Commander Shepard and co

 It is true that many games are made in this way, and are purely games made to absorb the player in intense violence, this is all true in film surely? Many Hollywood blockbusters are pumped out with loads of action and no real story or moral. But this does not mean we deny any films being brilliant art.

Video games combine all forms of more traditional art, such as music, literature and visual art. Combining these in harmony, as well as adding the unique interactive twist video games offer can prove very difficult. However when achieved, forms truly modern art, that I would argue is most relevant to our modern, intense, digital society. Whereas people can merely observe paintings, video games offer something exciting and astonishing; player can interact and play a role in the outcome of the game, and deal with the consequences, as well as appreciating many other traditional factors such as music or acting. Video games are made both by the artist, and observer.

Monday, 27 January 2014

Changing How Britain Banks

We all know something needs to be done to regain the high street banks credibility, and to restore some of the public's trust. Banking services must face reform in order to shape a new, more stable economy in Britain.

Its dubious whether or not David Cameron and the Conservatives will implement any significant changes changes, so far they're focuses have been lobbying with the EU to keep ridiculously high bonuses for bankers, to the displeasure of more or less every other person, ever. At the moment they seem to offer little policy in order to fix the broken system, and I personally wouldn't be surprised if they subtly dismiss any legislation on banking reform in order to stay in the good books with their 'big business' allies who help with party funding.

In his speech on banking reform, Labour leader Ed Miliband said that “Under a Labour government, you will no longer be serving the banks. Instead, the banks will be serving you.” Everyone can agree, that this is ultimately the most important change we must achieve from reform, however the method Ed Miliband believes is the best to adopt to achieve this is much more controversial. Mr Miliband wishes to split the big five banks up, forcing them to sell off a number of their branches, and to put in place a cap on market share, in order to create a more competitive market. After the announcement share prices in several banks fell, all be it marginally, but if that is the kind of reaction shareholders have merely after Labour's proposal of the policy, surely that proves it would not fare well for our weak economic recovery if a Labour government implemented this policy, thus scaring the banks and their shareholders further. In addition to this, its also doubtful what affect two new banks would have in the industry.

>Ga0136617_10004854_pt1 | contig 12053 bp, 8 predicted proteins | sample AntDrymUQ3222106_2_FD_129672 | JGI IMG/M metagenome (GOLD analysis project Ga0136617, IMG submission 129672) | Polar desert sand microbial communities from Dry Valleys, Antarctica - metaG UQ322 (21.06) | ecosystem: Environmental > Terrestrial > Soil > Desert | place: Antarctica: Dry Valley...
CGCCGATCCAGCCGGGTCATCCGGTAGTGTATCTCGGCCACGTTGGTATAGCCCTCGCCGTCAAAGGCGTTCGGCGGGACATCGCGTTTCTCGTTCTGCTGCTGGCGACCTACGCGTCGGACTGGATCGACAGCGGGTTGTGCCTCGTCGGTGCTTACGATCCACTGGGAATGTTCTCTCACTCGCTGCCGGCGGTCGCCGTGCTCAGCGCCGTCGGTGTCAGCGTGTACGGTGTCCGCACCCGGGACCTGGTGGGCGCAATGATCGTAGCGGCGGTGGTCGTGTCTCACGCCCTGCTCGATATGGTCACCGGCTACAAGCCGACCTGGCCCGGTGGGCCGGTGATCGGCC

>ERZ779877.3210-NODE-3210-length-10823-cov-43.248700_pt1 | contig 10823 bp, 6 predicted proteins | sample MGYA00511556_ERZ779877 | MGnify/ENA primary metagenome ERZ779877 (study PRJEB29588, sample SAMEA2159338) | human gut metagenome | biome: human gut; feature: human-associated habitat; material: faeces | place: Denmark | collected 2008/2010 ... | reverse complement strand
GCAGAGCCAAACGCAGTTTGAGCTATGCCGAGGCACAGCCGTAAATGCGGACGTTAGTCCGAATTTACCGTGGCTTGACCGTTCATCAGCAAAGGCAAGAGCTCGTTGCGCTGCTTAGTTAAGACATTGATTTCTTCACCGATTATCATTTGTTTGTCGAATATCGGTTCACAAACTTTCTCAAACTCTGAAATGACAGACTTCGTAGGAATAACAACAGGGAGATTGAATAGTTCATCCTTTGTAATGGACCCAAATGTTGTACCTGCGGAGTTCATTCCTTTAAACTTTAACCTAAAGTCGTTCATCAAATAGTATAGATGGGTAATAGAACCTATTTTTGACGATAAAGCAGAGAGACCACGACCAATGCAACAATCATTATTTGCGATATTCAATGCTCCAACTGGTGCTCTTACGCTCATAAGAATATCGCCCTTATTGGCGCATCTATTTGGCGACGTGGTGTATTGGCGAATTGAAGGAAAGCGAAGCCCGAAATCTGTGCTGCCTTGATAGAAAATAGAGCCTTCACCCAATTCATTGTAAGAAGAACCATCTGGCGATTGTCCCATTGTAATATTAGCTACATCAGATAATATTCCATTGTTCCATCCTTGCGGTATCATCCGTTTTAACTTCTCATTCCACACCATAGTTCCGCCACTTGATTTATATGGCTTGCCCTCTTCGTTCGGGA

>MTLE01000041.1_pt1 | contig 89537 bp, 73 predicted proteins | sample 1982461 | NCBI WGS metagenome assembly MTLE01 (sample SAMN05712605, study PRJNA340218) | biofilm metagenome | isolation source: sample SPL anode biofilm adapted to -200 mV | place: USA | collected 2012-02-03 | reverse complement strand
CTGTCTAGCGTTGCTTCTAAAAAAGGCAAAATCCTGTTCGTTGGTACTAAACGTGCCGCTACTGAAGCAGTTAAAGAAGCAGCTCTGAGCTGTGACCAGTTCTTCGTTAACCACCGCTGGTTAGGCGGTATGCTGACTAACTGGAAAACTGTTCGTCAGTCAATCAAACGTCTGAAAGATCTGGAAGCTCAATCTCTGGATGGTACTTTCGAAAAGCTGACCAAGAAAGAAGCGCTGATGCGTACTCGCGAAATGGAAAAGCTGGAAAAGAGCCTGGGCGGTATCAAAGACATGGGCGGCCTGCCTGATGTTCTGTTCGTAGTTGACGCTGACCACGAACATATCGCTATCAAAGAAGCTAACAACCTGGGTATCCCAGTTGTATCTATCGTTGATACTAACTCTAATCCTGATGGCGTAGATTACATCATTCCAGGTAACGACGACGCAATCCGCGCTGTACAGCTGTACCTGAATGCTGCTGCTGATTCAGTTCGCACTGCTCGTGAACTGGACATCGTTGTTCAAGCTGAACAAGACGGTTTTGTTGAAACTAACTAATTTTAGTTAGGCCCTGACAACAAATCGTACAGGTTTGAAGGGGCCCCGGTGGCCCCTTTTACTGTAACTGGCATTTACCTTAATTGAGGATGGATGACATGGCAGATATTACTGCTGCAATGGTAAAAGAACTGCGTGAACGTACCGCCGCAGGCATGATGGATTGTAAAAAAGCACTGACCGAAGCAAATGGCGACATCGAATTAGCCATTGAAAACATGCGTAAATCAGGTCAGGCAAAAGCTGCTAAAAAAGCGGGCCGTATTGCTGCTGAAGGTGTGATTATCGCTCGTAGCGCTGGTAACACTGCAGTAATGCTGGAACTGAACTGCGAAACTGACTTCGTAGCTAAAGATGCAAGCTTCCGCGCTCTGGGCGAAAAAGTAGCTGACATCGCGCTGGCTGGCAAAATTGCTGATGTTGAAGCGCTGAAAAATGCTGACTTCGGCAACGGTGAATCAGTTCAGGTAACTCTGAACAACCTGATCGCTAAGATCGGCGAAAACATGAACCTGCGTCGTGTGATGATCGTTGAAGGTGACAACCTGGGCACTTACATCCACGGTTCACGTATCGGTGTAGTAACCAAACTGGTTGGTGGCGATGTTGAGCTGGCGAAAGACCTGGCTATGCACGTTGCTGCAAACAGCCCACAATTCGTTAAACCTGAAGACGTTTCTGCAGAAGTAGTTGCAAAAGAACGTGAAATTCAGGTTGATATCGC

I take my inspiration for what I would change in the banking system, from Dave Fishwick, from the TV series and book 'Bank Of Dave' After a long struggle Dave set up his own little community bank in his home town of Burnley. He wanted to take on the big banks, taking it back down to a basic, human level, where loans where given to people not on their credit score, but on a personal level. His shop was plain and cheap, and he wasn't greedy. He wanted to help people who needed loans, and whom he could trust. The people and businesses got the money they needed, he made some money off their loans, and then he reinvested it into the local economy. Simple. 

It would be naive for me to propose that every town in the country should get a little community bank like Dave's. That just wouldn't work in the 21st century. Neither would I expect for the owner of any bank to forget about making profit, and to work purely in the interest of their community (as Dave did, giving all profit to local charities). However I do think it would be possible to introduce several small, regional new banks who offer a philosophy more comparable to Dave's, in the sense that it serves the best interest of the local economy, offering simple, understandable loans to small business on a personal level. 

These banks wouldn't drag all the business away from the big banks, they wouldn't be able to. But due their refreshing, and different approach they would still have relevance, and a role to play in the industry. Not only this but they would set a standard of expectation amongst customers that the big banks would be forced to meet. Thus we would see an increase in overall customer satisfaction with banks, and maybe restore some of their credibility.

I don't know a lot about banking, but it seems to me, that although the size of such a project would be vast, and it would require state funding and private investment, it could help in forming a more diverse, mixed banking industry, where the mainstream banks are checked by the standards set by the smaller localised banks, who only offer the simplest banking services on a lower scale.